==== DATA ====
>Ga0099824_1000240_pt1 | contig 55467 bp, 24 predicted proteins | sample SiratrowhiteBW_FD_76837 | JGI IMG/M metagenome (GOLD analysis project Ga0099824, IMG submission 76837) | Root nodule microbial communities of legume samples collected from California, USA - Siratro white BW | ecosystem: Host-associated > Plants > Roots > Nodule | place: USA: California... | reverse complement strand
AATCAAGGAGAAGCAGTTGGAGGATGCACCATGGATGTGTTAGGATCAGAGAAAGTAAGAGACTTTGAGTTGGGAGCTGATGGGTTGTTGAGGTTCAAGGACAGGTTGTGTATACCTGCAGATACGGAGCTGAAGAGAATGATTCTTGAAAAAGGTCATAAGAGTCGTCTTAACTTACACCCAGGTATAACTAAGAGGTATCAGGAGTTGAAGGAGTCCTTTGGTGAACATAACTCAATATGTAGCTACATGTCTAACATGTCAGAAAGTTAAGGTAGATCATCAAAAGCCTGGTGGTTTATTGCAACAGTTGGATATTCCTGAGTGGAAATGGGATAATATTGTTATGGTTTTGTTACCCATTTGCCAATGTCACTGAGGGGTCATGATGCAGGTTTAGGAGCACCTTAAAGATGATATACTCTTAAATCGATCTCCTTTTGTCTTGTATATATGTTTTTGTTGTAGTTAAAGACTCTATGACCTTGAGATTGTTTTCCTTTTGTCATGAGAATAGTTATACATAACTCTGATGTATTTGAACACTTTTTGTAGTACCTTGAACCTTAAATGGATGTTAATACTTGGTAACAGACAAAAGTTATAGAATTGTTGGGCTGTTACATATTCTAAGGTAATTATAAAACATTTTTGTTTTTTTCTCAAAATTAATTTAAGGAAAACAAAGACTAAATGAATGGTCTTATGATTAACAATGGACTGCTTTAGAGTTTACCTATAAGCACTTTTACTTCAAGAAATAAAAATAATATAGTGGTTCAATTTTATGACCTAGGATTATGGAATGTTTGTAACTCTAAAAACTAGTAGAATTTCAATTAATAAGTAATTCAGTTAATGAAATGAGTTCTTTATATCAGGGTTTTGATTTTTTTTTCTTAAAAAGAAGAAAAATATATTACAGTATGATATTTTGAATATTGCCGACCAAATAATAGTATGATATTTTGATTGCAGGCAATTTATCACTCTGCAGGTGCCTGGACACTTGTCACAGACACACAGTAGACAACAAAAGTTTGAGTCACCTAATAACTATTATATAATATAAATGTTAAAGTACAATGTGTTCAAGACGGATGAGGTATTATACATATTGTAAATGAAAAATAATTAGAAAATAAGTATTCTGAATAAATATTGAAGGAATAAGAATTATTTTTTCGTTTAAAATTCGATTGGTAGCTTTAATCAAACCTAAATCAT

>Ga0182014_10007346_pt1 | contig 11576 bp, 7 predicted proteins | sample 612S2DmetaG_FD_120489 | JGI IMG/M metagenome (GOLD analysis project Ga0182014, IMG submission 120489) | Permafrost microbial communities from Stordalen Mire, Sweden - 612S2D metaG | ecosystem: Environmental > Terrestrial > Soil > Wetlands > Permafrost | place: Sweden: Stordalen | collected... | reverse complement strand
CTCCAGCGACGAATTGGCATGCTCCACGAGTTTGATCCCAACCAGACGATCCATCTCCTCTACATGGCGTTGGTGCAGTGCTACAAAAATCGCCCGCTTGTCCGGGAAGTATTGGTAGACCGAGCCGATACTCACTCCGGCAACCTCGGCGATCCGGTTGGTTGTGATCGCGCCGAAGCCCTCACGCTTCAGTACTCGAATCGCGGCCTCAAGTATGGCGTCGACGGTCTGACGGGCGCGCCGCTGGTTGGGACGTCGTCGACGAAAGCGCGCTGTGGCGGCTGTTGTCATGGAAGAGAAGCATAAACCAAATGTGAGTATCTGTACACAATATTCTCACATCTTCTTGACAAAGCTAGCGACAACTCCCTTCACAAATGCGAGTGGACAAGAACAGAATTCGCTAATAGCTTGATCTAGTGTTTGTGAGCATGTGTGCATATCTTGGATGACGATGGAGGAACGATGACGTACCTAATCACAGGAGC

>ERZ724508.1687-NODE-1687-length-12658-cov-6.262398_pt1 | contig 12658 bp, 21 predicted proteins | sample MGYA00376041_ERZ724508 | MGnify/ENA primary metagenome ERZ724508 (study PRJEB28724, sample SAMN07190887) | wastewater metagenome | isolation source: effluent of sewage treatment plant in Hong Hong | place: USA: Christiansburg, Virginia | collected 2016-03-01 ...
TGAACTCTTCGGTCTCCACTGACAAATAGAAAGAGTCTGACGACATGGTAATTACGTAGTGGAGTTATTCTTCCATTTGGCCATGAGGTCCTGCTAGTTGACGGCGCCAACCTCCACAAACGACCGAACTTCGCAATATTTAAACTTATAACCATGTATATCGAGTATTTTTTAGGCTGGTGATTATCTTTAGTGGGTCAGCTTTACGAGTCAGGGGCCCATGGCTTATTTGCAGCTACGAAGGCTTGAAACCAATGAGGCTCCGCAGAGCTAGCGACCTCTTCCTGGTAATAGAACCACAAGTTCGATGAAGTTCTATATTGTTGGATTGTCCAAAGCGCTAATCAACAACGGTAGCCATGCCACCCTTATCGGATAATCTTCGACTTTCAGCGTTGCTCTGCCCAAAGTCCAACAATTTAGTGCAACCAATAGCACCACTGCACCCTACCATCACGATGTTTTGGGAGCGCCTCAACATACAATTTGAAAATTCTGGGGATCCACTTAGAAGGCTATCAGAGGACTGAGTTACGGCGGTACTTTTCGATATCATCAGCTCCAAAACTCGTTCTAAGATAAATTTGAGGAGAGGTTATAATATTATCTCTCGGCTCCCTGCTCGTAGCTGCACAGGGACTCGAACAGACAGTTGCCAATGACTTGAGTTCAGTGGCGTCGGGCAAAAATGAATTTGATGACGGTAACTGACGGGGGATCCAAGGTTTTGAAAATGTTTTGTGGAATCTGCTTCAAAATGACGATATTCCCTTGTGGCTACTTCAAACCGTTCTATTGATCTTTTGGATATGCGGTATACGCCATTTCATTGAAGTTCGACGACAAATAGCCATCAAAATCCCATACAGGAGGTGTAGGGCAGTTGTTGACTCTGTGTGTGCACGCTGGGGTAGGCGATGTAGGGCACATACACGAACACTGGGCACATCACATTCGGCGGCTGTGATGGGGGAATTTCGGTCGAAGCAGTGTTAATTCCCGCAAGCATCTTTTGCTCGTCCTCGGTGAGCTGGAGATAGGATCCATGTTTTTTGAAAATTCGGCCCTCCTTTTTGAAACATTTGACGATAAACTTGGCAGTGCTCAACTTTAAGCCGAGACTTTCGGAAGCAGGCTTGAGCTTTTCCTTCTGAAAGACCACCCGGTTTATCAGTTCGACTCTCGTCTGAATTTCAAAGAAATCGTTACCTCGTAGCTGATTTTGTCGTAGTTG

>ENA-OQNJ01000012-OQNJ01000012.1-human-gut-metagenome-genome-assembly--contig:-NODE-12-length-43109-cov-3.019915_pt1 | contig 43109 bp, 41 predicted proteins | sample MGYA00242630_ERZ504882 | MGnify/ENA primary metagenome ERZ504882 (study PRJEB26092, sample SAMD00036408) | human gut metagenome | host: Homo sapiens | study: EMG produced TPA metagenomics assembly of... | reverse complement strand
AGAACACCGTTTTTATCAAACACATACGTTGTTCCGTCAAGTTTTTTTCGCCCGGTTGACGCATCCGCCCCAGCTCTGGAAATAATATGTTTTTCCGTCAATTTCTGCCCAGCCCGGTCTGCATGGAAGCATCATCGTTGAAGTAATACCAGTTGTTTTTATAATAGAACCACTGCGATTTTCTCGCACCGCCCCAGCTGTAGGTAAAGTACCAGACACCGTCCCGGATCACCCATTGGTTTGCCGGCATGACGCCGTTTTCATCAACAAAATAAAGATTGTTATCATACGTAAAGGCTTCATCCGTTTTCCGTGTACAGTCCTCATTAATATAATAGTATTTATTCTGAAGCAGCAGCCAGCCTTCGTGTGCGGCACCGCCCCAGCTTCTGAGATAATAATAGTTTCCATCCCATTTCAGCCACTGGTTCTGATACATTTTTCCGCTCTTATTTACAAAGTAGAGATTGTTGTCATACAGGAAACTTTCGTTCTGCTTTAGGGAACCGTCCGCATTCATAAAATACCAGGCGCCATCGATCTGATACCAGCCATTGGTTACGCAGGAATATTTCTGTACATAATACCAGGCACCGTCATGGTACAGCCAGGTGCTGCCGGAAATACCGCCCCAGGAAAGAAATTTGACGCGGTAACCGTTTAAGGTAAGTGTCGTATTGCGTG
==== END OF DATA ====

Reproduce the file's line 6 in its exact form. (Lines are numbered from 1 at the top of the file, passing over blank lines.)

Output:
TGAACTCTTCGGTCTCCACTGACAAATAGAAAGAGTCTGACGACATGGTAATTACGTAGTGGAGTTATTCTTCCATTTGGCCATGAGGTCCTGCTAGTTGACGGCGCCAACCTCCACAAACGACCGAACTTCGCAATATTTAAACTTATAACCATGTATATCGAGTATTTTTTAGGCTGGTGATTATCTTTAGTGGGTCAGCTTTACGAGTCAGGGGCCCATGGCTTATTTGCAGCTACGAAGGCTTGAAACCAATGAGGCTCCGCAGAGCTAGCGACCTCTTCCTGGTAATAGAACCACAAGTTCGATGAAGTTCTATATTGTTGGATTGTCCAAAGCGCTAATCAACAACGGTAGCCATGCCACCCTTATCGGATAATCTTCGACTTTCAGCGTTGCTCTGCCCAAAGTCCAACAATTTAGTGCAACCAATAGCACCACTGCACCCTACCATCACGATGTTTTGGGAGCGCCTCAACATACAATTTGAAAATTCTGGGGATCCACTTAGAAGGCTATCAGAGGACTGAGTTACGGCGGTACTTTTCGATATCATCAGCTCCAAAACTCGTTCTAAGATAAATTTGAGGAGAGGTTATAATATTATCTCTCGGCTCCCTGCTCGTAGCTGCACAGGGACTCGAACAGACAGTTGCCAATGACTTGAGTTCAGTGGCGTCGGGCAAAAATGAATTTGATGACGGTAACTGACGGGGGATCCAAGGTTTTGAAAATGTTTTGTGGAATCTGCTTCAAAATGACGATATTCCCTTGTGGCTACTTCAAACCGTTCTATTGATCTTTTGGATATGCGGTATACGCCATTTCATTGAAGTTCGACGACAAATAGCCATCAAAATCCCATACAGGAGGTGTAGGGCAGTTGTTGACTCTGTGTGTGCACGCTGGGGTAGGCGATGTAGGGCACATACACGAACACTGGGCACATCACATTCGGCGGCTGTGATGGGGGAATTTCGGTCGAAGCAGTGTTAATTCCCGCAAGCATCTTTTGCTCGTCCTCGGTGAGCTGGAGATAGGATCCATGTTTTTTGAAAATTCGGCCCTCCTTTTTGAAACATTTGACGATAAACTTGGCAGTGCTCAACTTTAAGCCGAGACTTTCGGAAGCAGGCTTGAGCTTTTCCTTCTGAAAGACCACCCGGTTTATCAGTTCGACTCTCGTCTGAATTTCAAAGAAATCGTTACCTCGTAGCTGATTTTGTCGTAGTTG